August 29, 2013 12:16 pm | News | Comments

In the latest advance in efforts to find an inexpensive way to make hydrogen from ordinary water, scientists are reporting that powder from high-grade charcoal and other forms of carbon can free hydrogen from water illuminated with laser pulses.

The best of two worlds: Solar hydrogen production breakthrough

July 29, 2013 2:43 pm | News | Comments

Using a simple solar cell and a photo anode made of a metal oxide, scientists in Europe have successfully stored nearly 5% of solar energy chemically in the form of hydrogen. The significance of the advance is based on the design of the solar cell, which is much simpler than that of the high-efficiency triple-junction cells based on amorphous silicon or class III-V semiconductors.

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Power for seaports may be the next job for hydrogen fuel cells

June 27, 2013 8:01 am | News | Comments

Hydrogen fuel cells are already powering mobile lighting systems, forklifts, emergency backup systems and light-duty trucks, among other applications. Now, researchers at Sandia National Laboratories have found that hydrogen fuel cells may be both technically feasible and commercially attractive as a clean, quiet and efficient power source for ships at berth, replacing on-board diesel generators.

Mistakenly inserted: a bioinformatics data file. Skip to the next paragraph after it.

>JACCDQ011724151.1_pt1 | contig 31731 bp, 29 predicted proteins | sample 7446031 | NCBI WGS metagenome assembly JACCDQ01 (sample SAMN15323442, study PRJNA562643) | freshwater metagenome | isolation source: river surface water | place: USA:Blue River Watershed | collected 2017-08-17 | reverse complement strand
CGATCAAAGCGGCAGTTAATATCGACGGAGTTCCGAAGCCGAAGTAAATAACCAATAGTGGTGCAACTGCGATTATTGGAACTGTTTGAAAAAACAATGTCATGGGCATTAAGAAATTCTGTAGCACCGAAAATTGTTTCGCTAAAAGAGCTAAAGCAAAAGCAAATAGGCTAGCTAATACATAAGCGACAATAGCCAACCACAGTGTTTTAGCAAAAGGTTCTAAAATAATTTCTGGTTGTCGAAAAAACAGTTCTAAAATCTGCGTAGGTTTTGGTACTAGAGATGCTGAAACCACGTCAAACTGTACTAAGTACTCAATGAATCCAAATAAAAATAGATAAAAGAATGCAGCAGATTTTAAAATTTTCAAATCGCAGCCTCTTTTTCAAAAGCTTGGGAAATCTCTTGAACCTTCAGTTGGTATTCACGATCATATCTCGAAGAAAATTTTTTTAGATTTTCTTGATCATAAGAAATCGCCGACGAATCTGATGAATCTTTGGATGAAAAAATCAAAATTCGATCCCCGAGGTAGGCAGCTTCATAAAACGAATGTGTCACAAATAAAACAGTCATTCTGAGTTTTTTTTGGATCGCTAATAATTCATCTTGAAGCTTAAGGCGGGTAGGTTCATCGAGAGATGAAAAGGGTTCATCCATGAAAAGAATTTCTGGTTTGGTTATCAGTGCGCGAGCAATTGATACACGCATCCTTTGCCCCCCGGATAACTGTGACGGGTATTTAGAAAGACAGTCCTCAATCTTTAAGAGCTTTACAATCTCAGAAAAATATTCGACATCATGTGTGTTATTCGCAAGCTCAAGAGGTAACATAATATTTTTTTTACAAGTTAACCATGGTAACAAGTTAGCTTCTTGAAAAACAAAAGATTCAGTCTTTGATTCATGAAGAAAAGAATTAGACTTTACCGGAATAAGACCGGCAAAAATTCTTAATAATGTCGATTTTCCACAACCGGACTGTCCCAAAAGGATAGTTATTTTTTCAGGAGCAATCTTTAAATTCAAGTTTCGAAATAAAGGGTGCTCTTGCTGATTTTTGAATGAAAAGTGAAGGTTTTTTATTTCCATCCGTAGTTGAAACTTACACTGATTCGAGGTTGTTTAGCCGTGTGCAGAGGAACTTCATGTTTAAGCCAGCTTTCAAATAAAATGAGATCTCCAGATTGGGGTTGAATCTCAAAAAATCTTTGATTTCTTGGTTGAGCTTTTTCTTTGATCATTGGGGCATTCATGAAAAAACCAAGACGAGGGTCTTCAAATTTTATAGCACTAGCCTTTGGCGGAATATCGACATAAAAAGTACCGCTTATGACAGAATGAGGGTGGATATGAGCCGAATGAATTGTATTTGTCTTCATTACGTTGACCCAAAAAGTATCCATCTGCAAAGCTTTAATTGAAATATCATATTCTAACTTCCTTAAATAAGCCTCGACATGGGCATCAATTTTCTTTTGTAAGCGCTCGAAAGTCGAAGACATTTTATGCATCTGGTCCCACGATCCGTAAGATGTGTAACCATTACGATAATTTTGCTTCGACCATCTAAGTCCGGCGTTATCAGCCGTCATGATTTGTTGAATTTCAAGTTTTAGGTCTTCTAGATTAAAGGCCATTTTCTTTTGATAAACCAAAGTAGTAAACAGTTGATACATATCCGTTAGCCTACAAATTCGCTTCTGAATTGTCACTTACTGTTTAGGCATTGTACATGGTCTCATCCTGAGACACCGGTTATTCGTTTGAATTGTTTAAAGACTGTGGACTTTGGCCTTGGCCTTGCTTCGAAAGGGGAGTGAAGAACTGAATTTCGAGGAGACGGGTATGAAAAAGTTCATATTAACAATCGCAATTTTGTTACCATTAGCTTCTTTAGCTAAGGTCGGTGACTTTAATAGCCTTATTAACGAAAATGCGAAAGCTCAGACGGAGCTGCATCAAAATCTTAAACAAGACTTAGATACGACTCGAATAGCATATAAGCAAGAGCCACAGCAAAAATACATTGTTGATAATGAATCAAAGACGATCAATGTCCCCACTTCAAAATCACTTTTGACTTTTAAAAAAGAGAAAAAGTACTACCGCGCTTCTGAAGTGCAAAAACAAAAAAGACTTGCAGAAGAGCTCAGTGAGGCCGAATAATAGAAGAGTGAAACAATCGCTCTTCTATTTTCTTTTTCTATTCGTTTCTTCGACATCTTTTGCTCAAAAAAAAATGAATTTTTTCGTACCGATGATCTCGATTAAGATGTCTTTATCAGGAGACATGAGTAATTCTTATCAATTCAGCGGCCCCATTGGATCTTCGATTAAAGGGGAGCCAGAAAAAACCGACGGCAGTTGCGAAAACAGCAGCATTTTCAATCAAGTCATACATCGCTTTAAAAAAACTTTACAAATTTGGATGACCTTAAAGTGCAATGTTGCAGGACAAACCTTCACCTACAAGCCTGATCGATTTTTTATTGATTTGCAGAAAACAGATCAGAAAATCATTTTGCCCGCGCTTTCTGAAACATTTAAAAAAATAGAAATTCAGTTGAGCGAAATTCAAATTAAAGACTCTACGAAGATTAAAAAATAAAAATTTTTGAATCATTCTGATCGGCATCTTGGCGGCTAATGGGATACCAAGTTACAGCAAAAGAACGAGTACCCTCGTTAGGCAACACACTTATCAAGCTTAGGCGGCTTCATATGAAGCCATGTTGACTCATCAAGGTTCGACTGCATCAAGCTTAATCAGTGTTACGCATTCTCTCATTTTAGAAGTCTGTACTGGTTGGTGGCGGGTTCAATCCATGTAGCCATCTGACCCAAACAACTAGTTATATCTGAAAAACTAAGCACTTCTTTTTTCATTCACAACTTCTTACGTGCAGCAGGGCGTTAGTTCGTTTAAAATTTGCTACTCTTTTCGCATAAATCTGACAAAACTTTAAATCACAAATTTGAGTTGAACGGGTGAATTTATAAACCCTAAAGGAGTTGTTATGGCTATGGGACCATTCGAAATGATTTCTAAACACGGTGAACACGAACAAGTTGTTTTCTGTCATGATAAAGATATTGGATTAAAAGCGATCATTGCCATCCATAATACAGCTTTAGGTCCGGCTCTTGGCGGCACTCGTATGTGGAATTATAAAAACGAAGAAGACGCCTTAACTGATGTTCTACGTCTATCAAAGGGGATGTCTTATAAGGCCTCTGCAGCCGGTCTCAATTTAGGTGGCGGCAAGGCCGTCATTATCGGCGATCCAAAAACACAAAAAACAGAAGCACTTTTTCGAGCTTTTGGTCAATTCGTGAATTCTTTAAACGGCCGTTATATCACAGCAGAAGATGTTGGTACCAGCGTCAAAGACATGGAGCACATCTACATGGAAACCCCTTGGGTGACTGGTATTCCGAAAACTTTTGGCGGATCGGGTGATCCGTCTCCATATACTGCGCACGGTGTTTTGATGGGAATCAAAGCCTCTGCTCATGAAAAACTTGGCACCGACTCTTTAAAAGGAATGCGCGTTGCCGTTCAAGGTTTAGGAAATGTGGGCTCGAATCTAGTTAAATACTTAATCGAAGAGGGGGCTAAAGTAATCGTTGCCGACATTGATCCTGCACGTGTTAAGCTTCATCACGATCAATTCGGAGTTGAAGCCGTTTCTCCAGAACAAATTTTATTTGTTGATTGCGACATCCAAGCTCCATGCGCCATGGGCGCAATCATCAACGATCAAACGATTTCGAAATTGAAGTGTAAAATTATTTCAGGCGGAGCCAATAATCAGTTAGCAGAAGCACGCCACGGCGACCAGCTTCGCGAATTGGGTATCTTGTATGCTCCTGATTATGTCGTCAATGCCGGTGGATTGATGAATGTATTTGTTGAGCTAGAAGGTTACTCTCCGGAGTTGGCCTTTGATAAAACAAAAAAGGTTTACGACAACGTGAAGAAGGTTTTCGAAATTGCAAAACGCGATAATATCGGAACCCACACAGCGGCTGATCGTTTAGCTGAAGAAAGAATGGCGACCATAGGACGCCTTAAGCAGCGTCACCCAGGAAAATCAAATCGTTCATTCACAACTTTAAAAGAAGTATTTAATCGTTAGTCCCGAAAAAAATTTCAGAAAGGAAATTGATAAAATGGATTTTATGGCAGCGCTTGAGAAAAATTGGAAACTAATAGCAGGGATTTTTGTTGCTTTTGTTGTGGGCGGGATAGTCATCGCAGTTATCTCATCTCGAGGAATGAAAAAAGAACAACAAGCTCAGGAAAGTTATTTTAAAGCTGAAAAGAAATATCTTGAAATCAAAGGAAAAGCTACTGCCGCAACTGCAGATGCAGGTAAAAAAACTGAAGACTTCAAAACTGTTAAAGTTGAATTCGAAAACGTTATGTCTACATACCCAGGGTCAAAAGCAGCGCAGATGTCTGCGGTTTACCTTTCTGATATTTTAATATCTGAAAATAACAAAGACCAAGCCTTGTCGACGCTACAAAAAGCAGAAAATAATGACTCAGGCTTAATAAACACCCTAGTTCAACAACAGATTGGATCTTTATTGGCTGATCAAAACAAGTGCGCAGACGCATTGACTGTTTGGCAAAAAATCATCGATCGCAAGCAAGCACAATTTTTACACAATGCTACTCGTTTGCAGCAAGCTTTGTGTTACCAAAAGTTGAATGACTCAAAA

Policy issues plague hydropower as wind power backup

June 25, 2013 11:25 am | News | Comments

Theoretically, hydropower can step in when wind turbines go still, but barriers to this non-polluting resource serving as a backup are largely policy- and regulation-based, according to Penn State Univ. researchers. The U.S. Dept. of Energy recently examined the feasibility of producing 20% of U.S. electricity from wind by 2030. 

Polymer-coated catalyst protects "artificial leaf"

June 17, 2013 6:42 pm | News | Comments

Electrolysis is often used to produce hydrogen that can be used for a storable fuel. Modified solar cells with highly efficient architecture can use this method to obtain hydrogen from water with the help of catalysts. But these solar cells rapidly corrode in aqueous electrolytes. By embedding the catalysts in an electrically conducting polymer, researchers have prevented this corrosion while maintaining competitive efficiency.